Muscle Weakness and Physical Disability in Older Americans: Longitudinal Findings from the U.S. Health and Retirement Study
Muscle weakness is an important indicator of disability, chronic disease and mortality. While we recently proposed sex/race specific grip strength cutpoints for clinical muscle weakness in a diverse, nationally representative sample of older Americans, the extent to which these cutpoints predict physical disability remains unknown.
To examine whether sex/race specific muscle weakness cutpoints predict physical disability status in a nationally representative sample of Americans age 65+.
We used data from the 2006-2010 Health and Retirement Study. Fully-adjusted, weighted multinomial logistic regression models were used to quantify the odds of experiencing the onset, progression or persistence of disability in activities of daily living (ADL) among weak versus non-weak individuals over a 2-year period.
General community, nationally representative sample of older Americans.
Population-based, community dwelling sample of older American adults aged 65-years+; 57 percent were women, 91% were White and the mean age was 75 years.
Main Outcome(s) and Measure(s)
The primary outcome of interest was disability dynamics, defined by changes in ADL status across at 2- year period. The primary exposure was clinical muscle weakness as defined by previously identified cutpoints. Hypotheses were formulated before analyses were conducted.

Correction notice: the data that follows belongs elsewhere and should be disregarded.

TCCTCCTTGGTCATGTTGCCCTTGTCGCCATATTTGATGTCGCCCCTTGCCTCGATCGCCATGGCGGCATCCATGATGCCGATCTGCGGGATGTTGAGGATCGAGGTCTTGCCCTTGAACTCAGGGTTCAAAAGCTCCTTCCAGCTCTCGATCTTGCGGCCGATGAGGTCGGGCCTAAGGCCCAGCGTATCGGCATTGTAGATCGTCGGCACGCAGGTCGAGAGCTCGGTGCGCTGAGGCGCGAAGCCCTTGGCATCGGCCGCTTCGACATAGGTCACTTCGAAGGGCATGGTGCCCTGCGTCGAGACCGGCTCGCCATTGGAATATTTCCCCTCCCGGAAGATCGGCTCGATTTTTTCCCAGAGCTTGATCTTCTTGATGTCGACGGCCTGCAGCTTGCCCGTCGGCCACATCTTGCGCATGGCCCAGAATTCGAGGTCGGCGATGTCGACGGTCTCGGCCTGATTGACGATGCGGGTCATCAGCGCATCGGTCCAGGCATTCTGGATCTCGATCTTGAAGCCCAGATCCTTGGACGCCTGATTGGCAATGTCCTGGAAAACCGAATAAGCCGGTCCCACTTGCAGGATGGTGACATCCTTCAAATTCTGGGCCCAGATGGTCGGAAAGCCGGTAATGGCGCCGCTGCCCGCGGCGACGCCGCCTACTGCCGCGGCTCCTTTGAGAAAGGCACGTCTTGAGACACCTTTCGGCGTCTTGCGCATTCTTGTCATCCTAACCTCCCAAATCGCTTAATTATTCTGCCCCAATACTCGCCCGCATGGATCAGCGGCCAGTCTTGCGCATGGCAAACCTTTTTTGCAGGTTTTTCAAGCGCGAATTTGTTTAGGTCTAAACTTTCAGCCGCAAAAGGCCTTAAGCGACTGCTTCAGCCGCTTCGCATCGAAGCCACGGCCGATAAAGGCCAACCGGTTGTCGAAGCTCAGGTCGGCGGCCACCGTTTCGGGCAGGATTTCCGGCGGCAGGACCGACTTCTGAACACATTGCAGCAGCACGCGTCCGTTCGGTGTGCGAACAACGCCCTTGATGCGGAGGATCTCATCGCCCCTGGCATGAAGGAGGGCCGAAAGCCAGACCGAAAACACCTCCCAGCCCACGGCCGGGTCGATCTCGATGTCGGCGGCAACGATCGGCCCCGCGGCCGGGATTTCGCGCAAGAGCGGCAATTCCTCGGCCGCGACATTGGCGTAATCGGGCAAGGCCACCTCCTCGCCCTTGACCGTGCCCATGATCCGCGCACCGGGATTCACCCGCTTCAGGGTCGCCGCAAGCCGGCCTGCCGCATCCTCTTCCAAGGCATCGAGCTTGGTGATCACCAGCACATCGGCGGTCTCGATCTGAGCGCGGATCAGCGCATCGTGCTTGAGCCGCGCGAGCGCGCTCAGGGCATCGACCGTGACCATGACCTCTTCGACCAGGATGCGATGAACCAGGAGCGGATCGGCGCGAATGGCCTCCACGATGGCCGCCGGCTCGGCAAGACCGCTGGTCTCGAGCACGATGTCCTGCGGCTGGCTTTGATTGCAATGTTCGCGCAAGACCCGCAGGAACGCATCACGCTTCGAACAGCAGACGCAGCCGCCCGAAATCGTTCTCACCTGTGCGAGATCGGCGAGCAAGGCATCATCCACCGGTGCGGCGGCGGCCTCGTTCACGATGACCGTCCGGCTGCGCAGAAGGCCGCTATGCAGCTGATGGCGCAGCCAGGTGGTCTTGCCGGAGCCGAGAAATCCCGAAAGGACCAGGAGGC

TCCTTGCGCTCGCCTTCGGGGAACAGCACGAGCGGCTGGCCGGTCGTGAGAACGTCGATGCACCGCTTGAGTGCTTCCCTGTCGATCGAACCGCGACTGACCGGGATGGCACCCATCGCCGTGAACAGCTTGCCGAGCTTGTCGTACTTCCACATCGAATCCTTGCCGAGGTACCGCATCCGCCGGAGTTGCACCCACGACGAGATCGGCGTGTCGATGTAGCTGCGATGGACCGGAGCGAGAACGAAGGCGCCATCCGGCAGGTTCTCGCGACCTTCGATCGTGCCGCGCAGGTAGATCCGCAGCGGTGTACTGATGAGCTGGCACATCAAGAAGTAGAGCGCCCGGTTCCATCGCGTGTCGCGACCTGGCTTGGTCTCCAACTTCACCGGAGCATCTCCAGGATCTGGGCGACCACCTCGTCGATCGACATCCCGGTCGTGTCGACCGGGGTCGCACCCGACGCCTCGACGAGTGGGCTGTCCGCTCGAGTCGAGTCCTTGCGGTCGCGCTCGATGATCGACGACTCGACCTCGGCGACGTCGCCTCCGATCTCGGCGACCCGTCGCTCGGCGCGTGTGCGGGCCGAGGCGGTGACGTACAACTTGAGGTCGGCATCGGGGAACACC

In this nationally representative sample (n= 8,725), 44% of individuals were classified as weak at baseline. At follow-up, 55% remained independent with no change in their ADL status, 11% had an onset of disability and 4% progressed in their disability status. The odds of experiencing an onset of ADL disability was 54% higher among weak individuals compared those who were not weak at baseline (OR= 1.54, 95% CI= 1.54, 1.5, p<.0001); the odds of experiencing a progression in physical disability status was 2.16 times higher among those who were weak at baseline compared to non-weak individuals (OR= 2.16, 95% CI= 2.15, 2.16, p<.0001).
This is the first study to use grip strength weakness cut-points to identify those who may be at greatest risk for experiencing physical disability in later life. Results underscore the importance of using population-specific cutpoints for clinical weakness in order to identify individuals at greatest risk for adverse health outcomes.
Key wordsDynapenia ADLs muscle weakness disability
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